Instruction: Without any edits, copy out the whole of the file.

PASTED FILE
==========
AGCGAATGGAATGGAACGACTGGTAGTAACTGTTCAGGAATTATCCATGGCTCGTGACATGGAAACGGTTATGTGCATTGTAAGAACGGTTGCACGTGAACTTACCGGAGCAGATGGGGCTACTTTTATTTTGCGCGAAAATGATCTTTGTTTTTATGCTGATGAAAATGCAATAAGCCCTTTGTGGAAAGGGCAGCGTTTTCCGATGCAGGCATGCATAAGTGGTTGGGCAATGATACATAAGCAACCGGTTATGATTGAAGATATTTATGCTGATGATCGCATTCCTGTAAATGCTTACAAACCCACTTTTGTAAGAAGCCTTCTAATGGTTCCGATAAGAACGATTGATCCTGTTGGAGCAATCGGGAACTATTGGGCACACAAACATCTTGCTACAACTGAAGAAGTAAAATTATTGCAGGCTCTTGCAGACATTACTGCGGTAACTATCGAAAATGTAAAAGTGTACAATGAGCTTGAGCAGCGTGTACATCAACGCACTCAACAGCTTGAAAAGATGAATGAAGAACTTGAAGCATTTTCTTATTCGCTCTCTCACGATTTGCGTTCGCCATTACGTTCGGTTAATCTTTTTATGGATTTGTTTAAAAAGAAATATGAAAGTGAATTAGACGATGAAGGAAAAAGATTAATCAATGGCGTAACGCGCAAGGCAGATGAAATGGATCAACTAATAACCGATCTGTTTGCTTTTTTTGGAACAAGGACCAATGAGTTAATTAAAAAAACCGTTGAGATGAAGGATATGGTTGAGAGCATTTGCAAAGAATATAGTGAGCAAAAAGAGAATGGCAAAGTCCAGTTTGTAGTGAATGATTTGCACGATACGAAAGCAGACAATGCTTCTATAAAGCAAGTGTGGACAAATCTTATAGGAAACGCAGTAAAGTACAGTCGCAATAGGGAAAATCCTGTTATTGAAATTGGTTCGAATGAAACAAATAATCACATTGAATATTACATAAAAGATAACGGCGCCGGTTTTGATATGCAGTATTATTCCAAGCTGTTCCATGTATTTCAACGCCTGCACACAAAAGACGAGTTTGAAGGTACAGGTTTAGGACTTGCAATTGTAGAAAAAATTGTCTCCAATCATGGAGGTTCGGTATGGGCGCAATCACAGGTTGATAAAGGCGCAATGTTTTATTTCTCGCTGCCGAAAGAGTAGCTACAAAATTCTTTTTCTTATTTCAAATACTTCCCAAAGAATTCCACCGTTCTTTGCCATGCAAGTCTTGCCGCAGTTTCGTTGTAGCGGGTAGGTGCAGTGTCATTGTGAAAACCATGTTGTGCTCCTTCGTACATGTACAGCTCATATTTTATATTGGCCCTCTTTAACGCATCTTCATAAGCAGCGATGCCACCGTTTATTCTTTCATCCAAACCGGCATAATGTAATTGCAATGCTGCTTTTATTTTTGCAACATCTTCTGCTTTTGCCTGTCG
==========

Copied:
AGCGAATGGAATGGAACGACTGGTAGTAACTGTTCAGGAATTATCCATGGCTCGTGACATGGAAACGGTTATGTGCATTGTAAGAACGGTTGCACGTGAACTTACCGGAGCAGATGGGGCTACTTTTATTTTGCGCGAAAATGATCTTTGTTTTTATGCTGATGAAAATGCAATAAGCCCTTTGTGGAAAGGGCAGCGTTTTCCGATGCAGGCATGCATAAGTGGTTGGGCAATGATACATAAGCAACCGGTTATGATTGAAGATATTTATGCTGATGATCGCATTCCTGTAAATGCTTACAAACCCACTTTTGTAAGAAGCCTTCTAATGGTTCCGATAAGAACGATTGATCCTGTTGGAGCAATCGGGAACTATTGGGCACACAAACATCTTGCTACAACTGAAGAAGTAAAATTATTGCAGGCTCTTGCAGACATTACTGCGGTAACTATCGAAAATGTAAAAGTGTACAATGAGCTTGAGCAGCGTGTACATCAACGCACTCAACAGCTTGAAAAGATGAATGAAGAACTTGAAGCATTTTCTTATTCGCTCTCTCACGATTTGCGTTCGCCATTACGTTCGGTTAATCTTTTTATGGATTTGTTTAAAAAGAAATATGAAAGTGAATTAGACGATGAAGGAAAAAGATTAATCAATGGCGTAACGCGCAAGGCAGATGAAATGGATCAACTAATAACCGATCTGTTTGCTTTTTTTGGAACAAGGACCAATGAGTTAATTAAAAAAACCGTTGAGATGAAGGATATGGTTGAGAGCATTTGCAAAGAATATAGTGAGCAAAAAGAGAATGGCAAAGTCCAGTTTGTAGTGAATGATTTGCACGATACGAAAGCAGACAATGCTTCTATAAAGCAAGTGTGGACAAATCTTATAGGAAACGCAGTAAAGTACAGTCGCAATAGGGAAAATCCTGTTATTGAAATTGGTTCGAATGAAACAAATAATCACATTGAATATTACATAAAAGATAACGGCGCCGGTTTTGATATGCAGTATTATTCCAAGCTGTTCCATGTATTTCAACGCCTGCACACAAAAGACGAGTTTGAAGGTACAGGTTTAGGACTTGCAATTGTAGAAAAAATTGTCTCCAATCATGGAGGTTCGGTATGGGCGCAATCACAGGTTGATAAAGGCGCAATGTTTTATTTCTCGCTGCCGAAAGAGTAGCTACAAAATTCTTTTTCTTATTTCAAATACTTCCCAAAGAATTCCACCGTTCTTTGCCATGCAAGTCTTGCCGCAGTTTCGTTGTAGCGGGTAGGTGCAGTGTCATTGTGAAAACCATGTTGTGCTCCTTCGTACATGTACAGCTCATATTTTATATTGGCCCTCTTTAACGCATCTTCATAAGCAGCGATGCCACCGTTTATTCTTTCATCCAAACCGGCATAATGTAATTGCAATGCTGCTTTTATTTTTGCAACATCTTCTGCTTTTGCCTGTCG